Really, I don't get it.
There's no reason that these vehicles should be more efficient in use than personal vehicles. Given the replacement and maintenance schedules that I see on public transport today, I'd guess that they're more likely to fall behind the standards of efficiency of the personal vehicles owned by the people that might consider switching (i.e. Sam Suziki, not Sarah SUV).
So the benefit is a reduction in the "capital" costs of building more vehicles? Uh, wait, how many people are going to give up their personal vehicle entirely in favour of one of these? I might take the bus to work every weekday (if there was a bus to take...), but I damn well need a car for the evenings and weekends.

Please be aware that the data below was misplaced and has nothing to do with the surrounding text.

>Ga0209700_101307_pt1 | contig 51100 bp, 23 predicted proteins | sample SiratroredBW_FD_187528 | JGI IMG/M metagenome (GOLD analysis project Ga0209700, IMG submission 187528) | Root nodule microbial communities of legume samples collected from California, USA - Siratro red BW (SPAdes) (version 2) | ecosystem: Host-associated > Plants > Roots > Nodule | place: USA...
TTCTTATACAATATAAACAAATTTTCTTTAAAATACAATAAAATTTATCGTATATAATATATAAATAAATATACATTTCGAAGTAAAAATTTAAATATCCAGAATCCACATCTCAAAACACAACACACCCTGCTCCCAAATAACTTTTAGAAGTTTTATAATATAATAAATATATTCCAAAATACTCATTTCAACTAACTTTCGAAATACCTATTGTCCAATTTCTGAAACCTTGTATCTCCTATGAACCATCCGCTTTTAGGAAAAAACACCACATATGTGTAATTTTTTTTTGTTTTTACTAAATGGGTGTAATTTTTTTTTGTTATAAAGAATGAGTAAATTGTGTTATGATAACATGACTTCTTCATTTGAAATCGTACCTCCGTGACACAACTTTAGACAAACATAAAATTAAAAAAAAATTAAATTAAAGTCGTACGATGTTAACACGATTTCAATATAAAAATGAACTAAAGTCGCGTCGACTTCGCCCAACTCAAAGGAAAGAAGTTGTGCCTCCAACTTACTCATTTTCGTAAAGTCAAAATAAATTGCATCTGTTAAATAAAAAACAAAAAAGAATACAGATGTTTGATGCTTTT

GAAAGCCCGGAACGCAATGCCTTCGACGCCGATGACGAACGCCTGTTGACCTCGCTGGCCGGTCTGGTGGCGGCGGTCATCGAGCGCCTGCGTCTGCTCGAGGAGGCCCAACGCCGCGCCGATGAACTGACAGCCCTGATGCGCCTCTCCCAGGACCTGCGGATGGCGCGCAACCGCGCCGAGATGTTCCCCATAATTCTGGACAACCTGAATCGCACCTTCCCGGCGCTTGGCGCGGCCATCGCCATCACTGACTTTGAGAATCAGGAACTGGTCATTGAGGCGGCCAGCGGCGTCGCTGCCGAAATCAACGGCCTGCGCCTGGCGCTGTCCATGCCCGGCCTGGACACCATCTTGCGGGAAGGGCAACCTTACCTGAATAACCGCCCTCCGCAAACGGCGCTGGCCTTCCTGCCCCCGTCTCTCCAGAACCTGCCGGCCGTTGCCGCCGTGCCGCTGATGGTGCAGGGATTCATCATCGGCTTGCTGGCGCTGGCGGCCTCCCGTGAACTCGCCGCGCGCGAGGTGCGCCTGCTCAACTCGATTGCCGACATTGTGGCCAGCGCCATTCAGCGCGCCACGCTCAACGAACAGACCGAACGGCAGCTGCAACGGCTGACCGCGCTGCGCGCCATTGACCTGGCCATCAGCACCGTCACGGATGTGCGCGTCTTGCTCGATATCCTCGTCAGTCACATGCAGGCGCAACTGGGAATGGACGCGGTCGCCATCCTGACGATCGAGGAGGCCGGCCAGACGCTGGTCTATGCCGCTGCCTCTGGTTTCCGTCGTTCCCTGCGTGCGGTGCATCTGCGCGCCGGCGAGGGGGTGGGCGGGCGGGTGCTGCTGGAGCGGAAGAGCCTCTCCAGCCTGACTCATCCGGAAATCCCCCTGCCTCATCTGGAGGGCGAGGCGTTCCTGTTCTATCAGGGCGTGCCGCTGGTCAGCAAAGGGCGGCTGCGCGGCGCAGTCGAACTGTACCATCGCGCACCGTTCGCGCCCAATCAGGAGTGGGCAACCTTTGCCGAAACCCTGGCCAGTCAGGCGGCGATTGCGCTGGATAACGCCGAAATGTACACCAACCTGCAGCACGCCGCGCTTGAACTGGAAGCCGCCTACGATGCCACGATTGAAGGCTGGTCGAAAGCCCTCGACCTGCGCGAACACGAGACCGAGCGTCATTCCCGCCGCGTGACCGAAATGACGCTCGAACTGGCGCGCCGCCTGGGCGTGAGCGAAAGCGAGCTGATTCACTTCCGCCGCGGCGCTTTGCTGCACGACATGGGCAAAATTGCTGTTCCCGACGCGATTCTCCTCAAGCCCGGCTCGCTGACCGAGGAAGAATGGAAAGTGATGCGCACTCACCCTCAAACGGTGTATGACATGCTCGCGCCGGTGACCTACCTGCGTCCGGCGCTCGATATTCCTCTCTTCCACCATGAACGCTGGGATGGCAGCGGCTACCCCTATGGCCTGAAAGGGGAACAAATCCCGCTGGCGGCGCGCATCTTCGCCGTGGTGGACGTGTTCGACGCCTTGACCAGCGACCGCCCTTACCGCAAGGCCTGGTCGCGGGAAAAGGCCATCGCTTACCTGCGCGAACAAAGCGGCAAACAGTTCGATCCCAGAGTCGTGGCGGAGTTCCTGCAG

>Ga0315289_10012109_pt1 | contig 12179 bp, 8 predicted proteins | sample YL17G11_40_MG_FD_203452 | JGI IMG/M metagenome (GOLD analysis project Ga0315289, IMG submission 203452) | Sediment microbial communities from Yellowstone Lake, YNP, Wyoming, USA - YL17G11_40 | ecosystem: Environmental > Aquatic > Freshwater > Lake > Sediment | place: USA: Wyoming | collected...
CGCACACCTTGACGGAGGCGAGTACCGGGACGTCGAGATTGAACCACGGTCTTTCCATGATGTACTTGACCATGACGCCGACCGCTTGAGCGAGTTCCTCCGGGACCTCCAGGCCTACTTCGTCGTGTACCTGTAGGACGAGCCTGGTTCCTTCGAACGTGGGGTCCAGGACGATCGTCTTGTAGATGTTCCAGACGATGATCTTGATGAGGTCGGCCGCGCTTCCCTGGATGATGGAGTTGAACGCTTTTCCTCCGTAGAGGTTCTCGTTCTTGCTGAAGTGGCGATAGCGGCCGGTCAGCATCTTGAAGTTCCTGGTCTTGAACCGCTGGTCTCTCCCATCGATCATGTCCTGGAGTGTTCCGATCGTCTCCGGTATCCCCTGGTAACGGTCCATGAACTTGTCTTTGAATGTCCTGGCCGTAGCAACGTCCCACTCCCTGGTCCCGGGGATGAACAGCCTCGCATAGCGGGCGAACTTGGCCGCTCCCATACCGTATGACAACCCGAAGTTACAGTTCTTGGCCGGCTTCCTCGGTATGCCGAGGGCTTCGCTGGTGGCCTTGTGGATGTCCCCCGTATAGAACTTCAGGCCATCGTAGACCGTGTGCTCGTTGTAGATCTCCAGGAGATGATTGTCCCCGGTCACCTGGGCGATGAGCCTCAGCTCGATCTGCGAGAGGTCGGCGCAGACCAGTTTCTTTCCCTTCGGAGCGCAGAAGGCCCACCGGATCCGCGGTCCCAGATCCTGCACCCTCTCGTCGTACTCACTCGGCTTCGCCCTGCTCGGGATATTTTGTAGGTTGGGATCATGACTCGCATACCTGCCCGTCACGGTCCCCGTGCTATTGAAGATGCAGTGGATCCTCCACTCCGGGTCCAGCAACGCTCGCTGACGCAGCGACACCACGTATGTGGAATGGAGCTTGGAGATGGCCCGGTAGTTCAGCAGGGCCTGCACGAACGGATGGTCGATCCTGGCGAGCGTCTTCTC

Also, doesn't rush hour account for a major proportion of the traffic on the roads? We'll still need a shedload of these things to cover that. Crikey, and what happens when one of them breaks down (or the local kids put a traffic cone in front of it when it doesn't have a passenger in it)? Can it pull itself off the road? Can the other vehicles route round it? Best case, it's no better than the current situation.
The only major effect that I can see of these things is to put some taxi drivers out of jobs, and provide a nice revenue stream to the manufacturers and maintainers of these devices, as they get regularly wrecked and vandalised.
So, can anyone tell me what I'm missing?
"Exterminate all rational thought." - W.S. Burroughs